And while the Singaporean government has said it will not enforce 377A, Clement Tan, a spokesperson for Singapore-based LGBTIQ rights group Pink Dot, says it needs to go further and repeal the law because of the climate that it creates.
“377A’s effects go beyond the threat of prosecution. Many important policies that impact the LGBTQ+ community on a day-to-day basis hinge off its continued presence,” he said.
“From media censorship to the absence of objective sex education, the trickle-down effects of 377A entrench discriminatory views premised on fear and ignorance.”
Tan says that 377A has been embraced by the more conservative and religious elements of Singapore society, often under the rhetoric of “Asian” or “family values”.
This attitude was reflected in the prime minister’s speech back in 2007.
“Singapore is basically a conservative society,” Lee said. “The family is the basic building block of this society. And by family in Singapore, we mean one man, one woman marrying, having children and bringing up children within that framework of a stable family unit.”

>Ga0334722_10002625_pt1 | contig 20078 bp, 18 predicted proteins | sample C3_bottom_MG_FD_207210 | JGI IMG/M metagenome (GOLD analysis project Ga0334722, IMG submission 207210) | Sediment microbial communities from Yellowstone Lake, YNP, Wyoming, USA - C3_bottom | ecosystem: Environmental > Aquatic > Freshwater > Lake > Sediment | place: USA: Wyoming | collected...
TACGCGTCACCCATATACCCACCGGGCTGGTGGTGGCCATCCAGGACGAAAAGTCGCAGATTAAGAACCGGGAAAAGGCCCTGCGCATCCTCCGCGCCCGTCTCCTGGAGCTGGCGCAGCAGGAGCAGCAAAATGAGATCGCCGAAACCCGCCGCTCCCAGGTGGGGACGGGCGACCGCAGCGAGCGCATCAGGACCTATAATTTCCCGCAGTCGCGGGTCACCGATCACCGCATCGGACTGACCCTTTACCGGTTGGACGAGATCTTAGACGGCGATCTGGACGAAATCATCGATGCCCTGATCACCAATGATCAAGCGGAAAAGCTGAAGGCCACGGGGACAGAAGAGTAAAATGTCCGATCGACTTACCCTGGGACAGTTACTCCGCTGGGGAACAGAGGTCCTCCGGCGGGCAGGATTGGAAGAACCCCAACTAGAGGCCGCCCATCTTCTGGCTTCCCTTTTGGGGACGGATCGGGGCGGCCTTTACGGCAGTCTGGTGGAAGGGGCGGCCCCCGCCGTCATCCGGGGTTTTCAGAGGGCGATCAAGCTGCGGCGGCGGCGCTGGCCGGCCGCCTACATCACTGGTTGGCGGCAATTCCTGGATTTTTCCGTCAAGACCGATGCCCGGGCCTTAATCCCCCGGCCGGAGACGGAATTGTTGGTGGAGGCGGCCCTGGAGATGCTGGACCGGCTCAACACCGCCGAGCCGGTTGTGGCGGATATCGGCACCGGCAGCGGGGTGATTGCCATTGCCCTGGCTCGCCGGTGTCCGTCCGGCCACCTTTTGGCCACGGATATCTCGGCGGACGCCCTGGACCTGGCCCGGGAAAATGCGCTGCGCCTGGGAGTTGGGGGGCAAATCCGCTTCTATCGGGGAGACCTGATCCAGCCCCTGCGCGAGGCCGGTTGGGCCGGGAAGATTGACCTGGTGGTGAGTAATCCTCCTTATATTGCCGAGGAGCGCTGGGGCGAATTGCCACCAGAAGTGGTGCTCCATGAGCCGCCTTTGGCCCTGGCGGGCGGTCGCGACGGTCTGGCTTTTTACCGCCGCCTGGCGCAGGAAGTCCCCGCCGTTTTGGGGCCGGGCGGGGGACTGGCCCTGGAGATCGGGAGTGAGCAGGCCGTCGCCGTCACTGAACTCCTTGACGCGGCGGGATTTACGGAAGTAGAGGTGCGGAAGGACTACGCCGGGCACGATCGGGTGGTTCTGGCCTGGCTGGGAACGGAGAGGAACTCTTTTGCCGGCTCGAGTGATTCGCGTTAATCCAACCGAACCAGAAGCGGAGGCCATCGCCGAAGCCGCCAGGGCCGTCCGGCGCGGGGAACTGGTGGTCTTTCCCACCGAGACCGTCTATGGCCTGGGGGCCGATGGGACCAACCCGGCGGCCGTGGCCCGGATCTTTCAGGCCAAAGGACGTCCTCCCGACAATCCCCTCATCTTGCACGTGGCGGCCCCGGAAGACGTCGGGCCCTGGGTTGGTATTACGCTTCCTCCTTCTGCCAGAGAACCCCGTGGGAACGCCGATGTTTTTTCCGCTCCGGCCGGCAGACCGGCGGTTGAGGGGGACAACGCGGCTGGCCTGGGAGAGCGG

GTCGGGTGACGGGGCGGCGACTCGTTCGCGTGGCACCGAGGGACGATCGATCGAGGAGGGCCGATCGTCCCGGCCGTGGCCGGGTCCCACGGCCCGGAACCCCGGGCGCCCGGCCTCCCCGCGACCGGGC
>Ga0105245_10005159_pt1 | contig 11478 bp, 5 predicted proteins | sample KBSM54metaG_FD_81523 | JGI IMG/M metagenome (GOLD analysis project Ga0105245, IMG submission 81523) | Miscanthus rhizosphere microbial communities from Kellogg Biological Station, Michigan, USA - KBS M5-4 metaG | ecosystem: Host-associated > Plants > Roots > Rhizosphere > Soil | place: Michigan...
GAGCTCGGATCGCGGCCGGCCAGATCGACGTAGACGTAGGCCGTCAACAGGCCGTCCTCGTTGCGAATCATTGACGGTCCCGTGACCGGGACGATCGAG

Tan said that public support of such values has meant that “conservative groups in Singapore are emboldened by the lack of action taken by the government.”
“Increasingly, they’ve begun to take on the task of ‘enforcing’ the discriminatory spirit of 377A privately and horizontally through their own moral policing of society.”
Only last month, Samsung pulled an online advertisement in Singapore depicting a Muslim mother hugging her drag queen son after an uproar online from more conservative members of society.
“Repealing 377A will no doubt pave the way to a more inclusive society that respects individual dignity, choice, and expression,” Tan told Al Jazeera.
In 2020, 377A was further upheld by the Supreme Court in response to a legal challenge arguing that the legislation was unconstitutional.